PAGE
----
Despite his lingering paralysis he recited "The Lament for Brendan Behan" after which everyone in the studio, led by Ronnie Drew, sang "The Auld Triangle". Ciarán Bourke died on 10 May 1988 after a long illness. From 1974 until his death he had continued to be paid by the band. A fifth member of the group was not recruited until after his death. Ciarán married Jeannie Bonham on 5 April 1964. Together they had six daughters: Ciara, Siobhra, Rathfionna and Seodhna, they had nine grandchildren, whom Ciarán never had a chance to meet: Benn, Jack, Aoibh, Cairo, Ríona and Daire
40 Years is an album by The Dubliners, released in 2002. To celebrate 40 years together, the band undertook a European tour. Ronnie Drew and Jim McCann rejoined the group on the tour. Twelve new tracks were recorded by the seven surviving members, both present and past, old recordings by Luke Kelly, Ciarán Bourke and Bob Lynch featured on the album. Ronnie Drew – vocals, guitar Barney McKenna – Irish tenor banjo, melodeon, vocals John Sheahan – fiddle, tin whistle, concertina Jim McCann -vocals, guitar Sean Cannon – vocals, guitar Eamonn Campbell – guitar, mandolin Paddy Reilly – vocals, guitar Produced and Directed by David Donaghy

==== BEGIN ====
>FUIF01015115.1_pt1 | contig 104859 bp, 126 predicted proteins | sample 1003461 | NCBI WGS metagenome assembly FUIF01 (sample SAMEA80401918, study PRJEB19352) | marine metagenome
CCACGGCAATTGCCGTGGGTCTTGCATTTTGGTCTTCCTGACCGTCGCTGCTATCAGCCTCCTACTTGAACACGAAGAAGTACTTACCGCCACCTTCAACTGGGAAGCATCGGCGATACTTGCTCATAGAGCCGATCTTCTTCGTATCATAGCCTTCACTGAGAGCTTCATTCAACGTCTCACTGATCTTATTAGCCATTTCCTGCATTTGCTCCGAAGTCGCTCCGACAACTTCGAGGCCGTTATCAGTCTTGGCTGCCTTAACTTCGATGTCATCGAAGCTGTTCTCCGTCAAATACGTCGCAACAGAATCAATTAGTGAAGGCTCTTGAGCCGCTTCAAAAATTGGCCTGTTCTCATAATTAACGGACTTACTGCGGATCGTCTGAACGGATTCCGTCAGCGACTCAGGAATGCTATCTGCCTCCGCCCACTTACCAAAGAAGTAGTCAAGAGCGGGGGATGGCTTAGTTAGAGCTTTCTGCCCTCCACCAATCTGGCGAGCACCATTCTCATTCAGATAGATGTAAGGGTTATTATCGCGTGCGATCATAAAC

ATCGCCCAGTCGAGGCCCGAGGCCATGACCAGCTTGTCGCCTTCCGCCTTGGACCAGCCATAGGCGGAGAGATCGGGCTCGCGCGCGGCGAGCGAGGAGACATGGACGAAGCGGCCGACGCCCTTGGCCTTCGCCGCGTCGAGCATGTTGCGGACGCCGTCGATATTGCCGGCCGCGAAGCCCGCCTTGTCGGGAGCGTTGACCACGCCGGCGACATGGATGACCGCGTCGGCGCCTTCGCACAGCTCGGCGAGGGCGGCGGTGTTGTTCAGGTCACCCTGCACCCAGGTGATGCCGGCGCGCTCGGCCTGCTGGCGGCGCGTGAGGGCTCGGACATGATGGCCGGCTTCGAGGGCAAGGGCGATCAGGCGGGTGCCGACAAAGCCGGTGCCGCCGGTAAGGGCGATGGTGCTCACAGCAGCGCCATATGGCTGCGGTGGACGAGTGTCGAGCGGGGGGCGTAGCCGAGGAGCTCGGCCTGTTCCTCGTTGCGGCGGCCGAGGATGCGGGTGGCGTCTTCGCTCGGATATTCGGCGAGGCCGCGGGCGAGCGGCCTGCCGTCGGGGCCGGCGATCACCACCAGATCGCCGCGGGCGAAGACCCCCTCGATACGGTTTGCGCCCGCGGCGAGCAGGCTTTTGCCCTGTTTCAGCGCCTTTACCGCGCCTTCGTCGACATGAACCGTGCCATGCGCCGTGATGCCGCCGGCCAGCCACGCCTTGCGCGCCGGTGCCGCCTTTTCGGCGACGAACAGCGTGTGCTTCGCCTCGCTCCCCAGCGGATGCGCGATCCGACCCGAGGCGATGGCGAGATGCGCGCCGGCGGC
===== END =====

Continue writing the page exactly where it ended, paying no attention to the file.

In Concert (The Dubliners album)
In Concert is a live album by The Dubliners, released in 1965. By the time The Dubliners had recorded their second album live at the Cecil Sharp House in December 1964, they had become a quintet. Luke Kelly had temporarily left the group and Bobby Lynch and John Sheahan had joined; this was to be Lynch's only recording with The Dubliners. Sheahan has been with the group since and in latter years has become their manager. Roddy McCorley - 3:47 The Twang Man - 2:12 Reels: The Sligo Maid & Colonel Rodney - 2:13 The Woman from Wexford - 2:42 The Patriot Game - 4:23 Roisin Dubh - 4:06 Air fa la la lo - 3:44 Peggy Lettermore - 1:49 Easy and Slow - 2:59 Reel: My Love is in America - 2:07 The Kerry Recruit - 4:16 The Old Orange Flute - 2:58 Reels: The Donegal Reel & The Longford Collector" - 2:10 Leaving of Liverpool - 4:58 Barney McKenna - tenor banjo, vocals John Sheahan - fiddle, tin whistle Ciarán Bourke - tin whistle, harmonica, vocals Bobby Lynch - guitar, vocals Ronnie Drew - guitar, vocals
At It Again
At It Again is a studio album by The Dubliners and was released on the Major Minor label in 1968. It featured "The Irish Navy", a satirical song with lyrics co-written by Ronnie Drew and Luke Kelly and set to music by John Sheahan. Barney McKenna and Ciarán Bourke feature on the album, it was re-released under the title Seven Deadly Sins. The order of the tracks varies in different re-releases. "Seven Deadly Sins" "Net Hauling Song" "Nancy Whiskey" "Many Young Men of Twenty" "Instrumental medley: Paddy's Gone to France, Skylark" "Molly Bawn" "The Dundee Weaver" "The Irish Navy" "Tibby Dunbar" "The Inniskillen Dragoons" "Instrumental medley: The Piper's Chair, Bill Hart's Jig, The Night of St. Patrick" "I Wish I Were Back in Liverpool" "'Darby O'Leary" "Go to Sea No More"